2019 Historic Autographs Civil War – Divided —–> Jefferson Davis Handwritten Letter to a Friend in Montgomery, Alabama. Jefferson Davis, Autograph Endorsement Initialed, on envelope addressed to Mary T. 6″ x 3.375″. Tear on front through one word, but no loss of text; twentieth-century annotations in blue ink. Certificate of Authenticity and Letter of Authenticity included. It was not my neglect but the failure of your Post master to deliver. [Postmark on Recto:] ADVERTISED SEP 4 1886 BIRMINGHAM, ALA. [Stamped on Verso:] UNCLAIMED FORWARDED TO D. OCT 2 1886 from Birmingham, Ala. Comes with a Certificate from. > Deemed authentic by an expert with the National Park Service. Also included is a Letter of Authenticity from the Historic Autograph Company guaranteeing authenticity with a lifetime MBG. The item “HA Civil War CSA Confederate President Jefferson Davis Handwritten Letter + COA” is in sale since Saturday, April 18, 2020. This item is in the category “Collectibles\Autographs\Historical”. The seller is “treasurequest8″ and is located in West Bloomfield, Michigan. This item can be shipped to United States, Canada, United Kingdom, Denmark, Romania, Slovakia, Bulgaria, Czech republic, Finland, Hungary, Latvia, Lithuania, Malta, Estonia, Australia, Greece, Portugal, Cyprus, Slovenia, Japan, China, Sweden, South Korea, Indonesia, Taiwan, Thailand, Belgium, France, Hong Kong, Ireland, Netherlands, Poland, Spain, Italy, Germany, Austria, Bahamas, Israel, Mexico, New Zealand, Singapore, Switzerland, Norway, Saudi arabia, United arab emirates, Qatar, Kuwait, Bahrain, Croatia, Malaysia, Chile, Costa rica, Panama, Trinidad and tobago, Guatemala, Honduras, Jamaica, Bangladesh, Brunei darussalam, Bolivia, Egypt, French guiana, Guernsey, Gibraltar, Guadeloupe, Iceland, Jersey, Jordan, Cambodia, Liechtenstein, Luxembourg, Monaco, Macao, Martinique, Nicaragua, Pakistan, Paraguay, Uruguay.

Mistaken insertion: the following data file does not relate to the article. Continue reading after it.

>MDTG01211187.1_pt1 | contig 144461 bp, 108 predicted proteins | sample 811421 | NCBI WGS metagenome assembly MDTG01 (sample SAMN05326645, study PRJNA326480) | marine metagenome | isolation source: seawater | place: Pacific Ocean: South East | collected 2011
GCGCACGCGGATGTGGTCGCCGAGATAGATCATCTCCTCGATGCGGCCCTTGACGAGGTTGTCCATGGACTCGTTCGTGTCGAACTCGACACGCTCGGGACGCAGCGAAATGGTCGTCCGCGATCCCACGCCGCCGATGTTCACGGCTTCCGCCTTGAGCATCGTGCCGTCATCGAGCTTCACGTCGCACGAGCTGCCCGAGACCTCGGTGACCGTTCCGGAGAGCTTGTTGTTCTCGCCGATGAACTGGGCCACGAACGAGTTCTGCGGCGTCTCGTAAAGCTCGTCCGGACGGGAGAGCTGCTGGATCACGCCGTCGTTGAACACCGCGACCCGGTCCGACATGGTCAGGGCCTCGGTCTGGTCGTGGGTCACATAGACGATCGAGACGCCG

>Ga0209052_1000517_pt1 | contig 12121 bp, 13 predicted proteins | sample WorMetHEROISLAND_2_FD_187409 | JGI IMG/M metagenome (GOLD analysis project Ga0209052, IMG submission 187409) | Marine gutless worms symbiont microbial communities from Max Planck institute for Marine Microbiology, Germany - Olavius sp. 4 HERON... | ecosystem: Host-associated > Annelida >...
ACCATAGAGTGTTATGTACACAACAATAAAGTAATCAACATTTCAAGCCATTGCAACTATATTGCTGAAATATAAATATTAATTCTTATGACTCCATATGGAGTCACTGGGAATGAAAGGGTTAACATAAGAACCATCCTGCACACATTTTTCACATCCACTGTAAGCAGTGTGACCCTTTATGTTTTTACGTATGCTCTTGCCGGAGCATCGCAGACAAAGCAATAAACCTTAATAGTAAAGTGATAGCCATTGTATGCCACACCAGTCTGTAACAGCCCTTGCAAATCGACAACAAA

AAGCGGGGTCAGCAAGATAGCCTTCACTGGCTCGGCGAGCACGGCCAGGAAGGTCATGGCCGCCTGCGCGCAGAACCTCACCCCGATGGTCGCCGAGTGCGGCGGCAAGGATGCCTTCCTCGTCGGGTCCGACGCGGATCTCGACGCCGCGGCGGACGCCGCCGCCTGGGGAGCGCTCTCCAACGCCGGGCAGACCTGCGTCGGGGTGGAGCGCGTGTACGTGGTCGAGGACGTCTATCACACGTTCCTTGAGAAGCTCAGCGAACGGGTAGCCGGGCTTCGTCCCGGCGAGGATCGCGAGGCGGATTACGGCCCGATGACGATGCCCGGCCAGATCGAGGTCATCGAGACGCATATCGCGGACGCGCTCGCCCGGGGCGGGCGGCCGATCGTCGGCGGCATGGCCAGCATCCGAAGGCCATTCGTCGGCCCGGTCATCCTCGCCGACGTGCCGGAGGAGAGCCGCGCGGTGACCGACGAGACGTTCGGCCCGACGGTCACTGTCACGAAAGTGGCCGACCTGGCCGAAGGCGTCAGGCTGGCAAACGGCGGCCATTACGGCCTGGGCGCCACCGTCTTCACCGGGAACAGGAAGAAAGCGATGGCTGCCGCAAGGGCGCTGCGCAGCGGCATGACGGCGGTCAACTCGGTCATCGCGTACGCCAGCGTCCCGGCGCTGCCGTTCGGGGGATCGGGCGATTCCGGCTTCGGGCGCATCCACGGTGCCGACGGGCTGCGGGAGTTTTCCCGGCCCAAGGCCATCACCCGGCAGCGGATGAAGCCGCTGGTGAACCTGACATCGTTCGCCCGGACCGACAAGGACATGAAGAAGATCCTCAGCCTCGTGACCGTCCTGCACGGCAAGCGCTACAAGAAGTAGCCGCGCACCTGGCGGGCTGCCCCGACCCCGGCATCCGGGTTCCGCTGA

• Autograph Authentication II: National Park Service
  • Autograph Authentication III: John Reznikoff
  • Modified Item: No
  • Country/Region of Manufacture: United States
  • Original/Reproduction: Original
  • Signed by: Jefferson Davis
  • Autograph Authentication: Historic Autograph Company

HA Civil War CSA Confederate President Jefferson Davis Handwritten Letter + COA